Advice to Freeholders and other Electors of Members to serve in PARLIAMENT▪ In Relation to the PENAL LAWS and the TESTS.
In a Letter to a Friend in the Country.
With Allowance.


IT having pleased the King, to emit a gracious Declaration for Liberty of Conscience, and it being more than probable, that the matter thereof, may be the Subject of the next Parliament; I do here present you (my old Friend) with some of the Mo­tives, inclining me to exert my self to my Ability, when cal­led to it (whatsoever Opposition or Censure, may therein attend me) for the Election of such Members as may concur with his Majesty, in giving Sanction to this Indulgence (it being what we have long wanted, and wished for) and in securing it to after Ages, which is as undoubted­ly the King's Royal Purpose, as it is our common Interest; my Rea­sons are.

1. That herein I shall be found to act in consistency with my constant Principle, for I always esteemed it, to be a glorious Work, to set Con­science free from Church-Tyranny, and to extricate the Nation from the intolerable Burden of destructive Penal Laws.

[Page 2] 2. That in the present Undertaking; I see my Security, we have in this happy Juncture, the Advantage of promoting what we highly prize, and that with his Majestie's Royal Recommendation; so we are safe (whosoever snarles) in conforming, to so great, so good, and so wise a Resolution, as the King has propitiously taken. And moreover,

3. Gratitude to his Majesty for this Declaration, and for his gracious Proclamation of Pardon of the 10th, of March 1685, engages and spurs me (as I hope it will do Multitudes) to promote with my utmost Might, this present Work, as it is a thing acceptable to the King.

To add no more, these Reasons are prevalent with me, and if they may dispose you to contribute to the making proper Elections, so that his Majestie's gracious Purpose, for the Relief and Tranquility of his People, may not be frustrated, by unreasonable Malecontents, it will be most grateful to me; for I know you to be very capable, of contri­buting significantly to this publick Good.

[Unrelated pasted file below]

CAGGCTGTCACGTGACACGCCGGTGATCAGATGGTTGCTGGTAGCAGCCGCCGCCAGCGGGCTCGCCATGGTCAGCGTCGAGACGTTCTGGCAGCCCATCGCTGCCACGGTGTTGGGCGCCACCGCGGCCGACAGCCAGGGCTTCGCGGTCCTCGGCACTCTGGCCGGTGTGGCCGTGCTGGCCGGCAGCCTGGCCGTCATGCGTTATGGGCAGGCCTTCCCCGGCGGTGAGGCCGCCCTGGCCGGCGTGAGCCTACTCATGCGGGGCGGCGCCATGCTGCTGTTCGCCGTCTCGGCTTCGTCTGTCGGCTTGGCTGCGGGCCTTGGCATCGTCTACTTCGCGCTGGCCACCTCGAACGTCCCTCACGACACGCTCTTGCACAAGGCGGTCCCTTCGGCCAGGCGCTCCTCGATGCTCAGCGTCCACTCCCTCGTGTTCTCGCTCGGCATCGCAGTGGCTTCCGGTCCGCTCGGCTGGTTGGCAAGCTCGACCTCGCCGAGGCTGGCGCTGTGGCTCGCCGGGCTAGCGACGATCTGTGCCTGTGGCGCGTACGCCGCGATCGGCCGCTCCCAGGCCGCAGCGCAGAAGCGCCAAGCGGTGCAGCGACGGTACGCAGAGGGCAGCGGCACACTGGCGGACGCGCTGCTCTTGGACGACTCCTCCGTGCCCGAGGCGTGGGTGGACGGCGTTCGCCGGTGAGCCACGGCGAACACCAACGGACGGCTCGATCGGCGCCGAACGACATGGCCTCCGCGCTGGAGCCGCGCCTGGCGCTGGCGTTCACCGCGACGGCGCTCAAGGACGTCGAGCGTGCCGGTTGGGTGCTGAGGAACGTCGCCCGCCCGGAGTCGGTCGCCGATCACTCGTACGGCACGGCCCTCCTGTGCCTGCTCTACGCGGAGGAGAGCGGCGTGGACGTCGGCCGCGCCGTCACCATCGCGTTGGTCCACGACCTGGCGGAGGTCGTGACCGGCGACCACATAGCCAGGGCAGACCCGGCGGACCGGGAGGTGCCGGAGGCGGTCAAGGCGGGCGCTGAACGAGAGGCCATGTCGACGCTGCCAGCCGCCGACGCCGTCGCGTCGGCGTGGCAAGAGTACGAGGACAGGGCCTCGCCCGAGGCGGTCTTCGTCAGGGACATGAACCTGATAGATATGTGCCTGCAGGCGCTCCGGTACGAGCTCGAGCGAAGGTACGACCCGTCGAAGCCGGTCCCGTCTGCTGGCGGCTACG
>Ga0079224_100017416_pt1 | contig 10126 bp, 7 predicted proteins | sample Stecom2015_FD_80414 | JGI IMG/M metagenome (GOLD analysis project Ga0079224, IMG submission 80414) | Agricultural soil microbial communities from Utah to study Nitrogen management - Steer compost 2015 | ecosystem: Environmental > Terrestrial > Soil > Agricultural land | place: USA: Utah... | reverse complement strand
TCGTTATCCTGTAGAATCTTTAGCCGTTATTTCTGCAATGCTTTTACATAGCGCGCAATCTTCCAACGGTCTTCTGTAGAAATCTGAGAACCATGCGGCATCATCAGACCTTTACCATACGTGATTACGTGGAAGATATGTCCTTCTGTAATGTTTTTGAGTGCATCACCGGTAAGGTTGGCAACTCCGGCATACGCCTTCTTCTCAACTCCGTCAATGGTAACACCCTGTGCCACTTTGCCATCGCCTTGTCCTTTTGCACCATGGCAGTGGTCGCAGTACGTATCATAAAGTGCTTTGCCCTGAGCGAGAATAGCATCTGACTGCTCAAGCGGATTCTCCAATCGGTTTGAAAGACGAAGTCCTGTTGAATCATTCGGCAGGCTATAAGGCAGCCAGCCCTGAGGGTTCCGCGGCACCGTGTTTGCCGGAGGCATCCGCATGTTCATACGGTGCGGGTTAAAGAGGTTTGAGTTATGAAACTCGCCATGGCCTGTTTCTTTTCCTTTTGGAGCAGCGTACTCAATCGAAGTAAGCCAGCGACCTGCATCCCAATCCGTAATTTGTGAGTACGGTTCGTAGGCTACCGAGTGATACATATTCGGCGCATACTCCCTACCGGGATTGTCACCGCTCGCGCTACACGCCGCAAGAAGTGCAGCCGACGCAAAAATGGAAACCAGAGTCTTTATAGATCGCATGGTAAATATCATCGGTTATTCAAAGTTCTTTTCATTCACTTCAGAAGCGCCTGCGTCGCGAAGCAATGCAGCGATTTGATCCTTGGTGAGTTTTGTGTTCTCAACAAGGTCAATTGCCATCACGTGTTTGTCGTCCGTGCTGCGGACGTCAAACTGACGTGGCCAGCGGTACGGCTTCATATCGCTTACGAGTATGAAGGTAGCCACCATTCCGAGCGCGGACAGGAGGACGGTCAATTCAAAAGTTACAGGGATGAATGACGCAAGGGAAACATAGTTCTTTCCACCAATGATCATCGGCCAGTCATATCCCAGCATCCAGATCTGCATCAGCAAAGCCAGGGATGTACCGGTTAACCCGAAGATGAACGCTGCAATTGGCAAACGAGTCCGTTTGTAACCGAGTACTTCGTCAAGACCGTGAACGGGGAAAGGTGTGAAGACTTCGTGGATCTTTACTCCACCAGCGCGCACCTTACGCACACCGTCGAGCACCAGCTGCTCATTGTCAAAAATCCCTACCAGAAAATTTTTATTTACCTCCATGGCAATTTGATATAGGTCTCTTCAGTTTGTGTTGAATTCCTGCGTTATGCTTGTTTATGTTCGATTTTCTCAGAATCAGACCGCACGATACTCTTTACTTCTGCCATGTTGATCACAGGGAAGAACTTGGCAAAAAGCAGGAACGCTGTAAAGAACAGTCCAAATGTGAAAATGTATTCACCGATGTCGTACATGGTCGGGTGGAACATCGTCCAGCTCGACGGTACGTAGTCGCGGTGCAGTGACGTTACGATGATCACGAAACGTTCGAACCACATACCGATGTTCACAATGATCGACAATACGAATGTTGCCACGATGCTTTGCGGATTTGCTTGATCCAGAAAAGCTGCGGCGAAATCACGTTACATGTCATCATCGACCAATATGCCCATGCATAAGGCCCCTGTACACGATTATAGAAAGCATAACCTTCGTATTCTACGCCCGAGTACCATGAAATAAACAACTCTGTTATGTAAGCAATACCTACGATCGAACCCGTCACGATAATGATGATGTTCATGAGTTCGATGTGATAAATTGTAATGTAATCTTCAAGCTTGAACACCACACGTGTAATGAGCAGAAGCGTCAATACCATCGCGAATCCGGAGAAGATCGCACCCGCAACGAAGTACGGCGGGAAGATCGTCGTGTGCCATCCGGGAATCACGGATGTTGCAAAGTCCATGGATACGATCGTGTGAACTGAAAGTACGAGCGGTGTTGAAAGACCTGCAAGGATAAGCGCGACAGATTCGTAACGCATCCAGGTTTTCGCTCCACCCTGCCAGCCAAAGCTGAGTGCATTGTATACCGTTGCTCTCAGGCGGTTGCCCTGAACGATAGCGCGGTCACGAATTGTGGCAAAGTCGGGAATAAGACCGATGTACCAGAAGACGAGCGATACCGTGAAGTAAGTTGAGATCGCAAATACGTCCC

I perceive that some of your Neighbours are beating their Brains for Arguments, to justify the upholding the persecuting Laws, and the dis­criminating, and most unreasonable Tests: With me it is out of Question, that those Men, are very narrow soul'd, and their Maxims ill grounded; pray therefore bear with me, that I present you with my Thoughts, of the great Point now agitated, Liberty of Conscience, or Toleration.

I am well satisfied, of the Truth, and Stability of the following Po­sitions, and he that is so, must cease to Love Persecution.

1. Liberty of Conscience is consonant to the Gospel which no where countenances Force and Compulsion.

2. To grant this Liberty, is the true Interest both of Prince and Peo­ple, to evince the Truth of these, let it be considered as to the first:

That Liberty of Conscience is consonant to the Gospel. It is a Gospel of Peace, and not of Force and Fury: If so, it is most unbeseeming this Gospel, to do things rashly and violently, for its Advancement, it is not to be so propagated: Its Language is, he that believes shall be saved. And our blessed Lord, and his Apostles (who had the command of all Power) to bring Men to this Faith, used Instruction, Perswasion, and Reasoning, but never went about to deal with Mens Consciences, by Violence; they used no Sword but that of the Spirit, and left every Man to his own Light.

Error, as well as Truth, is seated in the Mind of Man, and we are without one Instance since the Creation, where Compulsion ever wrought a Change in any ones Principles, tho it hath wrought on many, to de­ny or conceal their Opinions. The Soul of Man is out of the reach of the Magistrates Sword, and therefore 'tis as vain to pretend to direct [Page 3] what I shall believe, and to force in me a Faith of any thing, as 'tis to attempt to bring the Angels under an outward secular Power. Com­pulsion undoubtedly will dispose a Man to hate whatsoever is so propo­sed, and not better evinced. To proceed,